Washington Football Team head coach Ron Rivera said Friday will undergo cancer treatment five times a week for the next seven weeks.
Rivera, speaking for the first time since he revealed he had been diagnosed with Squamous cell cancer located in a lymph node, said it is a "very treatable and very curable" form of cancer. He still plans on fulfilling his duties as head coach while receiving 35 treatments over the next two months.
"What's gonna be the tough part, most certainly, will be just trying to managing time," Rivera told Julie Donaldson.
"I hope to be able to do these treatments and not have them interfere with football. It's been recommended that I continue to work; work at a good pace, a smart pace, listen to what the doctors tell me, follow the protocols."
"Hopefully, with the way we have it mapped out, it won't be in the way."
Rivera said the diagnosis was the result of him noticing a lump in his neck while he was shaving. When asked by Donaldson about how he was feeling now, Rivera said "a little bit angry."
"You know, honestly, I'm a little bit angry. You know, I'm not quite sure how this happened, this is the healthiest I've felt in a long, long time in all honesty," he said. "I've lost some weight, I've been working out doing things the right way, had a great summer."
Rivera said he felt like he had really gotten into a good place and has had no issues during the team's practices. "So I was really disappointed and surprised, concerned, scared at times, but, truthfully, I feel good and I'm really looking forward to getting into the therapies and following the protocols and getting this taken care of."
Rivera decided to tell his players Thursday because he wanted to give them time to digest the news during Friday's off day.
"It has gone through my mind over and over again how I was gonna do it," he said. "I had a meeting with the players before we went to workout (Thursday) and I kinda left them with a little bit of a message: 'You can get everything taken away from you but one thing and that's your right to choose, choose how you can approach things in your life. They can't take away your opportunity to choose your attitude."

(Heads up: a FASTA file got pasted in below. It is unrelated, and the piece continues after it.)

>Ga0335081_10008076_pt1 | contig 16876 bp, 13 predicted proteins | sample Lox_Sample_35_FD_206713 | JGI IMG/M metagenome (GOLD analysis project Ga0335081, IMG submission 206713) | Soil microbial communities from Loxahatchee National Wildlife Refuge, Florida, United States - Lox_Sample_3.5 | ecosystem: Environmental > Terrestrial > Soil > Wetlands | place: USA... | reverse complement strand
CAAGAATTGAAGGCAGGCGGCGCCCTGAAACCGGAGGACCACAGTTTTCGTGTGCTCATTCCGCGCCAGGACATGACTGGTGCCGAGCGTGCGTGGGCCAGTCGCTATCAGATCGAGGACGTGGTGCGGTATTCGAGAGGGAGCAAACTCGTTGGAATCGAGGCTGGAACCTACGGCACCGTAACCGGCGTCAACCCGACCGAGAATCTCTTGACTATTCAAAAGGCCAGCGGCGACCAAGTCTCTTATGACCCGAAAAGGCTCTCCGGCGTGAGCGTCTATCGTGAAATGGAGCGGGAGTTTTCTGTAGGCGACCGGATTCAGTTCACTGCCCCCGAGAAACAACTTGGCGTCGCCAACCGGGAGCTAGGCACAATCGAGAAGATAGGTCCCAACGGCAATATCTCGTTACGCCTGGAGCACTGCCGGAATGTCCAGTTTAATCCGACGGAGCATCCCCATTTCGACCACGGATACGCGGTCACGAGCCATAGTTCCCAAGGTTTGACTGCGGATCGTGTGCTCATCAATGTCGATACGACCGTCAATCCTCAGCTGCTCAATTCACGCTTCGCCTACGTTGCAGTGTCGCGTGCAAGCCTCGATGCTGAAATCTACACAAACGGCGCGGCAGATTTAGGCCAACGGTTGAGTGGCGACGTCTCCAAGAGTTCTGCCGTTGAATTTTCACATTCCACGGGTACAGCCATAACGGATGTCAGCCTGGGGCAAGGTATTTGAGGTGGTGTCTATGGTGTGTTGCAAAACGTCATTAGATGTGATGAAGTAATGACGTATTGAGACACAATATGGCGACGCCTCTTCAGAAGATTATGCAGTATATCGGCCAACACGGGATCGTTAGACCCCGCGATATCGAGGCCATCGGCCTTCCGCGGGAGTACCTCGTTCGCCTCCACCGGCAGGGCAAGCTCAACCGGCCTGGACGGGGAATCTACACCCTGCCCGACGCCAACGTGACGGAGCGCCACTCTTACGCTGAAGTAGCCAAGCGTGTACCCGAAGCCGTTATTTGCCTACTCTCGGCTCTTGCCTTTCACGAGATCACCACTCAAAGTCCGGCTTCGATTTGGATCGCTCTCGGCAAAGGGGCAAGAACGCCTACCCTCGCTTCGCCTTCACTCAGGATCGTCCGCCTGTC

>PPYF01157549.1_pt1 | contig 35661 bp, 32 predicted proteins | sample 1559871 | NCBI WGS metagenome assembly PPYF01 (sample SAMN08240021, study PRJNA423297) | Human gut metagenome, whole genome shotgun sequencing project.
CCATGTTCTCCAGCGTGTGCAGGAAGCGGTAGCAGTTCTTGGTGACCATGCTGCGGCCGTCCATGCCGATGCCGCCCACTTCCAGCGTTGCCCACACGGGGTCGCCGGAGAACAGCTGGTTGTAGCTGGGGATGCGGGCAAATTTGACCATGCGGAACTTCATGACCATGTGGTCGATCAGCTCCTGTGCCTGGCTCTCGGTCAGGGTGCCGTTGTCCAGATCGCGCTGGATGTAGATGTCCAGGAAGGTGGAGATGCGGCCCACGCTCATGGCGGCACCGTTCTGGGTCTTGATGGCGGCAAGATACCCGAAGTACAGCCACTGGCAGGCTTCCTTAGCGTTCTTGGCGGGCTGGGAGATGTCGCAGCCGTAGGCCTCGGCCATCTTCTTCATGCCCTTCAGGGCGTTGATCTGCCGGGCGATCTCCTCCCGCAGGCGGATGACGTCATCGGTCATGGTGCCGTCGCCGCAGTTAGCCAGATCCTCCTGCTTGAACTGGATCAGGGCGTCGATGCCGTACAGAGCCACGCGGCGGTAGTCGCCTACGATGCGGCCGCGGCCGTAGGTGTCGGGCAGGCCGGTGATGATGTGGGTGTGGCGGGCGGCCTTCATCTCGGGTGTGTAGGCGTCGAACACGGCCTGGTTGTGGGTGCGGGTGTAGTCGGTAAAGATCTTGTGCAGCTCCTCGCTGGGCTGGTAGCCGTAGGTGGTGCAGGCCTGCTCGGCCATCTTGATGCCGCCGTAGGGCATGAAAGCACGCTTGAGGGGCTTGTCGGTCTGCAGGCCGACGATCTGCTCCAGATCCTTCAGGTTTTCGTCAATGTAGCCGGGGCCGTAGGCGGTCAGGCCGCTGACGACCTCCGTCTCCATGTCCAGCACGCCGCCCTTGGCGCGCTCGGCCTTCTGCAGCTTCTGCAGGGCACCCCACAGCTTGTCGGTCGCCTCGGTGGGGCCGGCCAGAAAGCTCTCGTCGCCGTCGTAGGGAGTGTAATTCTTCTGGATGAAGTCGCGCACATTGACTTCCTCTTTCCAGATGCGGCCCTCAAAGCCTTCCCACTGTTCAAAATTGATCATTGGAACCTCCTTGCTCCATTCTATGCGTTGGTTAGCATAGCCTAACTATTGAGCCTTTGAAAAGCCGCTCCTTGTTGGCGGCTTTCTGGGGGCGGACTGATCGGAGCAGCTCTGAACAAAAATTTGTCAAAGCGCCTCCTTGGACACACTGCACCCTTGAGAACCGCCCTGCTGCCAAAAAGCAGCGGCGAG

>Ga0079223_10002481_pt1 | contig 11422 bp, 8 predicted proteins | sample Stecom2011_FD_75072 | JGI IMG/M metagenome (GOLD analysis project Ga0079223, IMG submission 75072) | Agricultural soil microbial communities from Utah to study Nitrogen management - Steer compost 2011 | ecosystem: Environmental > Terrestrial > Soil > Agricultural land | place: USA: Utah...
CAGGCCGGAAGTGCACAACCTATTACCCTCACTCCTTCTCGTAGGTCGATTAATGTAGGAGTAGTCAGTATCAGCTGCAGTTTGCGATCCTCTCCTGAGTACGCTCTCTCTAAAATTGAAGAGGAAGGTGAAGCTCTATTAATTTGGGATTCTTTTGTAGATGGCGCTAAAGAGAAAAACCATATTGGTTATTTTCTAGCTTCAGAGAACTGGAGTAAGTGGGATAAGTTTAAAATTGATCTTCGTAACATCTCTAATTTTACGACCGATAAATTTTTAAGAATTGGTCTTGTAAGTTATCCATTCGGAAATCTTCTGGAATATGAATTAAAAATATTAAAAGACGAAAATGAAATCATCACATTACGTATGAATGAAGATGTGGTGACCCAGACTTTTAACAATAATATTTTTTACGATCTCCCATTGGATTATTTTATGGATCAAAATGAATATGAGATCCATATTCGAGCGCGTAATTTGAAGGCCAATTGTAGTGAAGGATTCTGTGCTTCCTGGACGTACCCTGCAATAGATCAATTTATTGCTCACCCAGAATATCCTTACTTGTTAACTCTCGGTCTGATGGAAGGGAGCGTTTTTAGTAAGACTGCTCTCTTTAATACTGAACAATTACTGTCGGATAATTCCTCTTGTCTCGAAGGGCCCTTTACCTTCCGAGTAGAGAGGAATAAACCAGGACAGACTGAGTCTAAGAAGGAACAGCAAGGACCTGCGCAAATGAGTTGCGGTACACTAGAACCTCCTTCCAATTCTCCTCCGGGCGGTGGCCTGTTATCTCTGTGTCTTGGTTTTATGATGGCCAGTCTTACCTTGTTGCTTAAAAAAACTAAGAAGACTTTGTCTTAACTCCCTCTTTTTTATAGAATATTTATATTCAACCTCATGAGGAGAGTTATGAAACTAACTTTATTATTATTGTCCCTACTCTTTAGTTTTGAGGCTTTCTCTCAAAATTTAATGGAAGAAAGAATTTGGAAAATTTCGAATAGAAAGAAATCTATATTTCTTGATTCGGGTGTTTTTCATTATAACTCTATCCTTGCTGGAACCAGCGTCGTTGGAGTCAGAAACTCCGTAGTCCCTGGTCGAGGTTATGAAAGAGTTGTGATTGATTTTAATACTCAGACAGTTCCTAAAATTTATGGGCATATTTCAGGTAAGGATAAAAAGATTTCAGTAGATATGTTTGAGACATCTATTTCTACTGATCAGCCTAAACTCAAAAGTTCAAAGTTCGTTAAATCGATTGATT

And after informing them of his diagnosis Rivera told his team: "I said, 'Look, I still control my attitude. I control my outlook the way I'm going to approach this.'"
"I think it helped them, I think it helped me more so than anything else."
Rivera said he has felt tremendous support from his players after that conversation, his fellow coaches, and owner Dan Snyder, who he said told him "whatever you want to do for your health's sake, do it."
If Rivera has to step aside during the season, the team has a Plan B and defensive coordinator Jack Del Rio would be the person who assumes the head coaching duties in his absence.
Rivera said his doctors have told him about the importance of working, but they did say there may be times when he has to step aside for "a day or two or a week or two."
Rivera said this will put a bit of the onus on the players to step up, as well.
"As a coach you hope the players buy-in and take ownership of circumstances, this might be a great test to find out exactly where we are in this process of developing this football team," he said. "Are these guys ready to step up and take ownership on something?"